The Autism Theater Project: Creating Inclusion on the Stage & Screen | EDB 303


Members of the Autism Theater Project share how they are working to change the perception of neurodiversity through performing.

The Autism Theater Project is a a non-profit organization dedicated to empowering the autism community. We express the voice of the autism community through theatrical experiences, and empower special needs children to express their own voices through our drama therapy workshops. Their latest production is a web series titles “The Voice Inside”. Featured in this episode are: Gena Sims (founder of the Autism Theater Projects, producer, director, writer, performer, and autism advocate), Matteo Esposito (autism self-advocate, playwright, and co-writer of “The Voice Inside”), Kaylah Taylor (autism self-advocate, performer, teacher, and actress in “The Voice Inside”), and Zack Hoaglund (autism self-advocate, performer, filmmaker, and actor in “The Voice Inside”). 

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Note: the following transcription was automatically generated. Some imperfections may exist.       

DR HACKIE REITMAN (HR):  Hi, I’m Dr. Hackie Reitman, and welcome to another episode of Exploring Different Brains. Today, we’re very excited to welcome part of the crew from the Autism Theater Project. I’m going to have all of you give a brief introduction of yourself. And I’ll start with the Autism Theater Project founder, Gina Simms.  

GENA SIMS (GS):  Hi, everyone. Hi, I’m Gina. Yes, I’m very proud to have founded the Autism Theater Project, and be working with several very passionate and talented autistic actors and writers, as well as people who are not on the spectrum who are equally passionate about telling stories that really show the potential strength and resilience of the autism community. And these are just a few of the people that I’ve been working with. And they’re there. They’ve been doing wonderful, wonderful work. Our main production as of now is called the voice inside. And it is going to be an ongoing series that basically puts together different stories from people on the spectrum as well as those off a spectrum and integrates them into this series where we hear from different people’s perspectives. Yes, yeah. And I’m also I’m also a performer, and I write direct and produce our productions.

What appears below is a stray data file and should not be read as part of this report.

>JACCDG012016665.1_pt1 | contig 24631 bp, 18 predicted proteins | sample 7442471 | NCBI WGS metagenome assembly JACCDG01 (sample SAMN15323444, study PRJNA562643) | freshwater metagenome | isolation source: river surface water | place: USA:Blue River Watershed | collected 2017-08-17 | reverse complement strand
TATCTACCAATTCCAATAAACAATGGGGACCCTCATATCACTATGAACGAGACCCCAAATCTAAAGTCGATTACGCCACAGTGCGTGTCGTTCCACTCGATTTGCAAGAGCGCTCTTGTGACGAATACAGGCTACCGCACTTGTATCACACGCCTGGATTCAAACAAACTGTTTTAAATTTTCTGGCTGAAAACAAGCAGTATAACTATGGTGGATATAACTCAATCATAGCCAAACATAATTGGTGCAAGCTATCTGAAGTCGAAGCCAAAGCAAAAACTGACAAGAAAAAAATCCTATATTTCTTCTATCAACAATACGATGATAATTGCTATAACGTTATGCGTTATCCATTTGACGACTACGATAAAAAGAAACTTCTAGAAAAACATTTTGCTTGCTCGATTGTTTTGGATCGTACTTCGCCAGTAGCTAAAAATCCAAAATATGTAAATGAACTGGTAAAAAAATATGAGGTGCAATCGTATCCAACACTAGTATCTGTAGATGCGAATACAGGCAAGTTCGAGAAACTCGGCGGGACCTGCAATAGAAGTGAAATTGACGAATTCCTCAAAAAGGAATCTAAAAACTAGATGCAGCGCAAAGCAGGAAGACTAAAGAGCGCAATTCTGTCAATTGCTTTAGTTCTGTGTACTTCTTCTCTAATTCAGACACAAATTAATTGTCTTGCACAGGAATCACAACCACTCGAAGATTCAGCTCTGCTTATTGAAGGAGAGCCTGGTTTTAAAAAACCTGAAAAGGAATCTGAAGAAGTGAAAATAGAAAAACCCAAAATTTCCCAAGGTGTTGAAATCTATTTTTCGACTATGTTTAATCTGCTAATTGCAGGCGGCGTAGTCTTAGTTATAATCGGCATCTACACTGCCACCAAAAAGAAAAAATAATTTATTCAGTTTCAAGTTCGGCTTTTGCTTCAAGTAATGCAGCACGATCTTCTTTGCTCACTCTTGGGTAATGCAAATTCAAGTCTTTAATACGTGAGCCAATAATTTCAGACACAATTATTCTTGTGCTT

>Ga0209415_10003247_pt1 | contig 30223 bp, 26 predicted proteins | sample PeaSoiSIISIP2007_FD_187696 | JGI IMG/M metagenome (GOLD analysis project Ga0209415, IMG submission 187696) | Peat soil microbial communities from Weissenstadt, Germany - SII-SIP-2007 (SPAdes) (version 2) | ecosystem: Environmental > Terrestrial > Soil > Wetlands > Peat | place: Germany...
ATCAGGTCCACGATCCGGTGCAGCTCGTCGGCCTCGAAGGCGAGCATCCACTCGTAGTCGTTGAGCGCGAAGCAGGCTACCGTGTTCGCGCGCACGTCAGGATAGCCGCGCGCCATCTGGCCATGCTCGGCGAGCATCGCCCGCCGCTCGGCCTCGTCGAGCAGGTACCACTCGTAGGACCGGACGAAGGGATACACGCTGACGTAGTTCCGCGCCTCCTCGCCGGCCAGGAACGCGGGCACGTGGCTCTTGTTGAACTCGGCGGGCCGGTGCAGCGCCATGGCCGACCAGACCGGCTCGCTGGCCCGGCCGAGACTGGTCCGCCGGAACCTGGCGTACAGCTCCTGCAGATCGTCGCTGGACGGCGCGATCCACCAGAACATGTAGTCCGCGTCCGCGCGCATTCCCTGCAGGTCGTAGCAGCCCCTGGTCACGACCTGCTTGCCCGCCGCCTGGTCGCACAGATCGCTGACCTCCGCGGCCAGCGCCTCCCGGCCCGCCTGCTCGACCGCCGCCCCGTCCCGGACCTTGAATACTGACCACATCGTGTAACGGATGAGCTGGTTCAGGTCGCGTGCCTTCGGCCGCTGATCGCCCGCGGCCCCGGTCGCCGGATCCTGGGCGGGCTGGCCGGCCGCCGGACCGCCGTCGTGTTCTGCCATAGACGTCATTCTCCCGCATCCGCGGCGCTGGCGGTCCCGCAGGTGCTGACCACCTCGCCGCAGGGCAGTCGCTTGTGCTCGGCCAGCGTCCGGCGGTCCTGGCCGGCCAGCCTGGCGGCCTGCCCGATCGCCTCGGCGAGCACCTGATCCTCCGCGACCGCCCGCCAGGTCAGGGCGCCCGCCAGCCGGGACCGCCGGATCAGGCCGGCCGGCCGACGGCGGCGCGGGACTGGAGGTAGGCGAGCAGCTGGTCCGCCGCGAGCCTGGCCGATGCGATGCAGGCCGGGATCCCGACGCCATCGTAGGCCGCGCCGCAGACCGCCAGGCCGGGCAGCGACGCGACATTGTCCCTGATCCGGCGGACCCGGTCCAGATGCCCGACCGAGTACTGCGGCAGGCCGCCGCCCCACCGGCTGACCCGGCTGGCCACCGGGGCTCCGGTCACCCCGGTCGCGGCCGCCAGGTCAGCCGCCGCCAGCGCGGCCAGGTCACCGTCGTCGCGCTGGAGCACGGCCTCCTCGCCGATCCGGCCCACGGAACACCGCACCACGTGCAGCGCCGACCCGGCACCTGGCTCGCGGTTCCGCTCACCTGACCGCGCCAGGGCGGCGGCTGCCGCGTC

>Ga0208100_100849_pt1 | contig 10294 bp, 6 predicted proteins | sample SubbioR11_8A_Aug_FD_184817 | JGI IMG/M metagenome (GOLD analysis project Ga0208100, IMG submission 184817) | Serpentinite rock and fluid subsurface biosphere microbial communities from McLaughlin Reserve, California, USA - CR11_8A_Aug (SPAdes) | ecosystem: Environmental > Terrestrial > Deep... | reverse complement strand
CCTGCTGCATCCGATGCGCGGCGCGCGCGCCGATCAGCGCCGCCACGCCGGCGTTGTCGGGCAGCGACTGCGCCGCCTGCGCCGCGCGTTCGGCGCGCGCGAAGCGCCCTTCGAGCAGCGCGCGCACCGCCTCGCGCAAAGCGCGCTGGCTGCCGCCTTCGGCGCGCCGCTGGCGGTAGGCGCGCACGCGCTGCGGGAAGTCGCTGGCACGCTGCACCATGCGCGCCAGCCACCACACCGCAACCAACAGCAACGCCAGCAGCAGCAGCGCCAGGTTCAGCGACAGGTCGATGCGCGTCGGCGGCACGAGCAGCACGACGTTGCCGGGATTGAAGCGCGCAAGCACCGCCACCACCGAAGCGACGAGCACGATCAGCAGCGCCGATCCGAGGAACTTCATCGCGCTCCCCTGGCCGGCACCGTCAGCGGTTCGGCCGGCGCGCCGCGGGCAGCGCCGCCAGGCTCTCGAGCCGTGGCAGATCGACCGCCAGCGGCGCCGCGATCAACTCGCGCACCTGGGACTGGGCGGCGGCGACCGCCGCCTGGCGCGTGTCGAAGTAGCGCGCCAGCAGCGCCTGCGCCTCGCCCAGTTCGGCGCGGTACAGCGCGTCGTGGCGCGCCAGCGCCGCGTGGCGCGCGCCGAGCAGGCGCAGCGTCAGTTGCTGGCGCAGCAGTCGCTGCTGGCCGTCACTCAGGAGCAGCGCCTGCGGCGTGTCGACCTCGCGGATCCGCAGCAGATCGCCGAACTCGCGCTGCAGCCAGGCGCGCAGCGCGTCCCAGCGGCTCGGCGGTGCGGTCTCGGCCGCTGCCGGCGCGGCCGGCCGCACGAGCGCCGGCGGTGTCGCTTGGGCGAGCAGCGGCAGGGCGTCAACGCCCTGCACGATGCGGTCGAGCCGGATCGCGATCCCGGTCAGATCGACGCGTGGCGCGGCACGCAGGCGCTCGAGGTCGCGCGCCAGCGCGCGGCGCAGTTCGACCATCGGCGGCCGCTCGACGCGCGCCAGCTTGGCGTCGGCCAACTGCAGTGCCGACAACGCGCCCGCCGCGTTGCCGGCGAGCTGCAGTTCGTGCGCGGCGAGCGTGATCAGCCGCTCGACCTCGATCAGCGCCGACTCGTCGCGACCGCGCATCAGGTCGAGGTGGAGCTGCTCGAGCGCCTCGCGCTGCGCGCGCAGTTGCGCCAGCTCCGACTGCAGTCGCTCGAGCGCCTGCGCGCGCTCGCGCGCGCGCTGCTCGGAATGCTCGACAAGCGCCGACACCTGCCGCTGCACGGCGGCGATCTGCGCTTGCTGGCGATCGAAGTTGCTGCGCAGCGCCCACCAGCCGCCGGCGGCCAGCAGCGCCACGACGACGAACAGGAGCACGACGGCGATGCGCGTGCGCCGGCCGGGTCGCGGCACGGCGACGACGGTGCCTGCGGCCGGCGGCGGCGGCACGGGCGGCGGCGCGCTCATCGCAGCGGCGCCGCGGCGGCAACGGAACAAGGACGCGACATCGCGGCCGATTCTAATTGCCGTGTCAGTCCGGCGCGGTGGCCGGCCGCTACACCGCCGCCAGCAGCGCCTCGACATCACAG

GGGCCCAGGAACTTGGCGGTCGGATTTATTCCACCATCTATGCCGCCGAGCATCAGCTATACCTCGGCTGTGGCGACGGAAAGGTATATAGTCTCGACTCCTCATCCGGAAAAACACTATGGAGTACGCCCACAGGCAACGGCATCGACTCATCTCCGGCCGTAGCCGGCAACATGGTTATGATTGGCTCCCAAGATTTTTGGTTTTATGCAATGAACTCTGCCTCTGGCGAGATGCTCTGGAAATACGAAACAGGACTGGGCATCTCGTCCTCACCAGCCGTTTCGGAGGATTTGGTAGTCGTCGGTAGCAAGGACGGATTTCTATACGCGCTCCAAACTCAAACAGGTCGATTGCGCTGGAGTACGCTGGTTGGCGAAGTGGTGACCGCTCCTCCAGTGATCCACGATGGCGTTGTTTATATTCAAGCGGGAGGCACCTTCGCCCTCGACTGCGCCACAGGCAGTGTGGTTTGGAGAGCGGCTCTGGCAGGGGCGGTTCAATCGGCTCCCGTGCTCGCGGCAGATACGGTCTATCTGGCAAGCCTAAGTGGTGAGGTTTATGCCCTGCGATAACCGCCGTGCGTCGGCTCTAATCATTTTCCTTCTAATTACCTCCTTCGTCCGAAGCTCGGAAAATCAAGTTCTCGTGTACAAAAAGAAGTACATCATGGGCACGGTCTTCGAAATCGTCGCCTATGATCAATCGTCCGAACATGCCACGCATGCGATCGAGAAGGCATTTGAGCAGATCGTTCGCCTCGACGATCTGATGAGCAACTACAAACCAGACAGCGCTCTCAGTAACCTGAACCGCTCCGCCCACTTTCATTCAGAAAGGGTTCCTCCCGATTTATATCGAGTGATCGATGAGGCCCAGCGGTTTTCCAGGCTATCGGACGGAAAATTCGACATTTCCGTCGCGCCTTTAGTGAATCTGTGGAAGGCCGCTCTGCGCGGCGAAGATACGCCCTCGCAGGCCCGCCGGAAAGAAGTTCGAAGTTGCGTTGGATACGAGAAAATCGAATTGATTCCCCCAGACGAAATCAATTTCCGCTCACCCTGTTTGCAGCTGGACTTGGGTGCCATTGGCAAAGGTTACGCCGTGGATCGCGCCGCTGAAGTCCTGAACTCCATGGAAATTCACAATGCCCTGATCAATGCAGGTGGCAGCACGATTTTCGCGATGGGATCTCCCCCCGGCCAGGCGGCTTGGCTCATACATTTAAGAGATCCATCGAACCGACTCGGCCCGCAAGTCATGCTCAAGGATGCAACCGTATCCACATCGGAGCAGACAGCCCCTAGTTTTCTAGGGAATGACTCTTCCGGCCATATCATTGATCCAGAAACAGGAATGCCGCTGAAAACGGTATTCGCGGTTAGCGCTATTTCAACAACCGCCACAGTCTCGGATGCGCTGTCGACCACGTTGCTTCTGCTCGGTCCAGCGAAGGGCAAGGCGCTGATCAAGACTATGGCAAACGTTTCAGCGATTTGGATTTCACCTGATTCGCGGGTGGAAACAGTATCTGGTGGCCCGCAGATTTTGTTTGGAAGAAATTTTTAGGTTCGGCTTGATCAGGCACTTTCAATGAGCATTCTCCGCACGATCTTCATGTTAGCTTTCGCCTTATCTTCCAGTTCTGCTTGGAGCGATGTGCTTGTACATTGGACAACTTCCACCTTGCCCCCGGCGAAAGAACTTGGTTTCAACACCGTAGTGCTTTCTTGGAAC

HR:  Write, produce, direct, act. You do it all. Kaylah you’re up.  

KAYLAH TAYLOR (KT):  Hello, my name is Kaylah, and I am a musician, singer, pianist. And I produce music, and I am an actress in the voice inside. I also am a educator for the past five years as well. And I love music. And I’m happy to be here.  

HR:  Great. Matteo, would you like to introduce yourself briefly?  

MATTEO ESPOSITO (ME):  Yes I would doctor. Um, hello, my name is Matteo. I’m a playwright and set designer — a non union set designer and artist and artists advocate on the spectrum. My plays talk about stuff that we don’t normally talk about at the dinner table like ignorance and compassion, inclusive employment, believing yourself, working hard and never giving up. Which are the three morals I think everybody should follow. And, you know, I think a lot of people don’t. But I’m just thrilled to be here, great to be on this podcast. And so to be with all of you, including Gena, thank you.  

HR:  Thank you very much. Zack, do you want to give a brief introduction?  

ZACHARY HOAGLUND (ZH):  Hi, my name is Zachary Hoaglund. And I am a video editor, actor, and I work with Different Brains. I’m the host for the Week in Neurodiversity. And I’m I also am a worker with the the autism theatre project. I, I’ve had a great time with the Gena and in Kayla, um, I’ve had a good, good time. We’re working with them.  

HR:  Gena, tell us what the Autism Theater Project is and how it got started.  

GS:  The Autism Theater Project is essentially both a production company and an educational organization. So I was inspired by my sister and also an a young actress I met at this event called National Young arts week when I was in high school. So that was in 2014. I met this young actress who works with autistic actors on productions. And you told me about how open they were and and how honest they were in their performances. And what a cool experience it was. And I was thinking, you know, I’ve always wanted to create something very big, something that would be seen around the world that shifts people’s perspectives on autism. And I also wanted to use my passion for theater, and for teaching autistic children to help them learn social skills through our drama programs.